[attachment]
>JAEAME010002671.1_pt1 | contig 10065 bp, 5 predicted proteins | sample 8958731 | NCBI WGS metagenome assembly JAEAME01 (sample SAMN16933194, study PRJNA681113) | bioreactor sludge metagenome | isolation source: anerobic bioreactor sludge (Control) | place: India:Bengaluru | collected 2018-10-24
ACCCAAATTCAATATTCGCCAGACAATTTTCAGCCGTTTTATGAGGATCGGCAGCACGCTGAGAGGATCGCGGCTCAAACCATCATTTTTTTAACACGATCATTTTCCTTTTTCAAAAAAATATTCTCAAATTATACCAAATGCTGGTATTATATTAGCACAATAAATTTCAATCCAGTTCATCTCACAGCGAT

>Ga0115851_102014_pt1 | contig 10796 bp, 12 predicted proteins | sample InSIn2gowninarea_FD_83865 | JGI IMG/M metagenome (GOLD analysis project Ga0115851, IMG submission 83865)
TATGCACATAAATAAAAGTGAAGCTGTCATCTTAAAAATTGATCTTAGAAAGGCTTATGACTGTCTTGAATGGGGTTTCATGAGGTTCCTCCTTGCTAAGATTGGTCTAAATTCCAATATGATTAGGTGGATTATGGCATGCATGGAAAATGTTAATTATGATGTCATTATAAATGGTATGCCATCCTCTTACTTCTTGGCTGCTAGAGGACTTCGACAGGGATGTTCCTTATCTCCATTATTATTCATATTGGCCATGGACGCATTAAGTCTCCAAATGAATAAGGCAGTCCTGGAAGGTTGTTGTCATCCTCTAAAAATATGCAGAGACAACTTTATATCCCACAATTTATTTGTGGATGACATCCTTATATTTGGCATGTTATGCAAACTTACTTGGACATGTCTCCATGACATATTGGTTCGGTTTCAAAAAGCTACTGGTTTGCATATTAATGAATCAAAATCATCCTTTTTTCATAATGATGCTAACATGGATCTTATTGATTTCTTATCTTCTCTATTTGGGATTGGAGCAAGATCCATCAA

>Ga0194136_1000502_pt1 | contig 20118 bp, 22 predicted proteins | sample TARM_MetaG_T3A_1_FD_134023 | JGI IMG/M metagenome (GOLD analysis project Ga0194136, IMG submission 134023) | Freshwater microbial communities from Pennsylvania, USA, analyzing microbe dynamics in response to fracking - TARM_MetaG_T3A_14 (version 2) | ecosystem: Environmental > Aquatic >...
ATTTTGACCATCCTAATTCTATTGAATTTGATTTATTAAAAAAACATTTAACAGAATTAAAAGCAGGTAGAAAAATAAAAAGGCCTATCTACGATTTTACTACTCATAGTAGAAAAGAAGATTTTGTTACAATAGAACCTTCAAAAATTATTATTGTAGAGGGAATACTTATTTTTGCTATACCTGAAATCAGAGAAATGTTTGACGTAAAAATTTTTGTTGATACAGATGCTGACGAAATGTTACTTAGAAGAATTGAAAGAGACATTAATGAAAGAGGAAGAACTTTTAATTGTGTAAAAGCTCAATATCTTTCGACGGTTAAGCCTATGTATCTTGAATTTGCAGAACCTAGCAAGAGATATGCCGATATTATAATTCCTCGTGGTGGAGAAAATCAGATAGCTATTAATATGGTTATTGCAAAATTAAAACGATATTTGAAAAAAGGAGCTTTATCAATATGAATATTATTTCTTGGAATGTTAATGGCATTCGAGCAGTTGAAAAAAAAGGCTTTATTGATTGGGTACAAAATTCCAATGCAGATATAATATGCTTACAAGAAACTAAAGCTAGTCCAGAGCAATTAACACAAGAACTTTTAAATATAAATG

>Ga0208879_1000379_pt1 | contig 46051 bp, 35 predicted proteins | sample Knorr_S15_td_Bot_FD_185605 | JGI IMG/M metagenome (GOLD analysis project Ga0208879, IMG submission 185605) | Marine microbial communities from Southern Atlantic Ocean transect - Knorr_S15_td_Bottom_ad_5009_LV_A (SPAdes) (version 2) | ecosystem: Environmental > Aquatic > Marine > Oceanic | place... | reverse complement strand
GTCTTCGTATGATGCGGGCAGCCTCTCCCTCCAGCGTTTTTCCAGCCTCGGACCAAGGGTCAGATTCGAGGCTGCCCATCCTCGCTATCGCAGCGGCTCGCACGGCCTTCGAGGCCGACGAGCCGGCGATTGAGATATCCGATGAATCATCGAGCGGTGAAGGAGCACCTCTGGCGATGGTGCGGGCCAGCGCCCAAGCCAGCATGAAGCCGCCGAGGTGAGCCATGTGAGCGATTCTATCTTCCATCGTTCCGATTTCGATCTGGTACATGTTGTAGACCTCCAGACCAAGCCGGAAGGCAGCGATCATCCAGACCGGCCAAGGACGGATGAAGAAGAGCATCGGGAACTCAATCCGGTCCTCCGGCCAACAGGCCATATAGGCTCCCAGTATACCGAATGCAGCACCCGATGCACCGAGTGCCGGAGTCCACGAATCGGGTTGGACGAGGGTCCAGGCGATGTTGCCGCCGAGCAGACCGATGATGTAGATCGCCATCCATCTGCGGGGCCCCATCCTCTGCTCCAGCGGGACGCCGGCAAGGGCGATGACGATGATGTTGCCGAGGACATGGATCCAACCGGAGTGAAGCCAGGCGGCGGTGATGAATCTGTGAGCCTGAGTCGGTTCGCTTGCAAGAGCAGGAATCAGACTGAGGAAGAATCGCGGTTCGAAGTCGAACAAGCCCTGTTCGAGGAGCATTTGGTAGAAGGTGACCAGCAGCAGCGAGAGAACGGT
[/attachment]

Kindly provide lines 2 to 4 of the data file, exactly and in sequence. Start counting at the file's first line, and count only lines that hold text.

ACCCAAATTCAATATTCGCCAGACAATTTTCAGCCGTTTTATGAGGATCGGCAGCACGCTGAGAGGATCGCGGCTCAAACCATCATTTTTTTAACACGATCATTTTCCTTTTTCAAAAAAATATTCTCAAATTATACCAAATGCTGGTATTATATTAGCACAATAAATTTCAATCCAGTTCATCTCACAGCGAT

>Ga0115851_102014_pt1 | contig 10796 bp, 12 predicted proteins | sample InSIn2gowninarea_FD_83865 | JGI IMG/M metagenome (GOLD analysis project Ga0115851, IMG submission 83865)
TATGCACATAAATAAAAGTGAAGCTGTCATCTTAAAAATTGATCTTAGAAAGGCTTATGACTGTCTTGAATGGGGTTTCATGAGGTTCCTCCTTGCTAAGATTGGTCTAAATTCCAATATGATTAGGTGGATTATGGCATGCATGGAAAATGTTAATTATGATGTCATTATAAATGGTATGCCATCCTCTTACTTCTTGGCTGCTAGAGGACTTCGACAGGGATGTTCCTTATCTCCATTATTATTCATATTGGCCATGGACGCATTAAGTCTCCAAATGAATAAGGCAGTCCTGGAAGGTTGTTGTCATCCTCTAAAAATATGCAGAGACAACTTTATATCCCACAATTTATTTGTGGATGACATCCTTATATTTGGCATGTTATGCAAACTTACTTGGACATGTCTCCATGACATATTGGTTCGGTTTCAAAAAGCTACTGGTTTGCATATTAATGAATCAAAATCATCCTTTTTTCATAATGATGCTAACATGGATCTTATTGATTTCTTATCTTCTCTATTTGGGATTGGAGCAAGATCCATCAA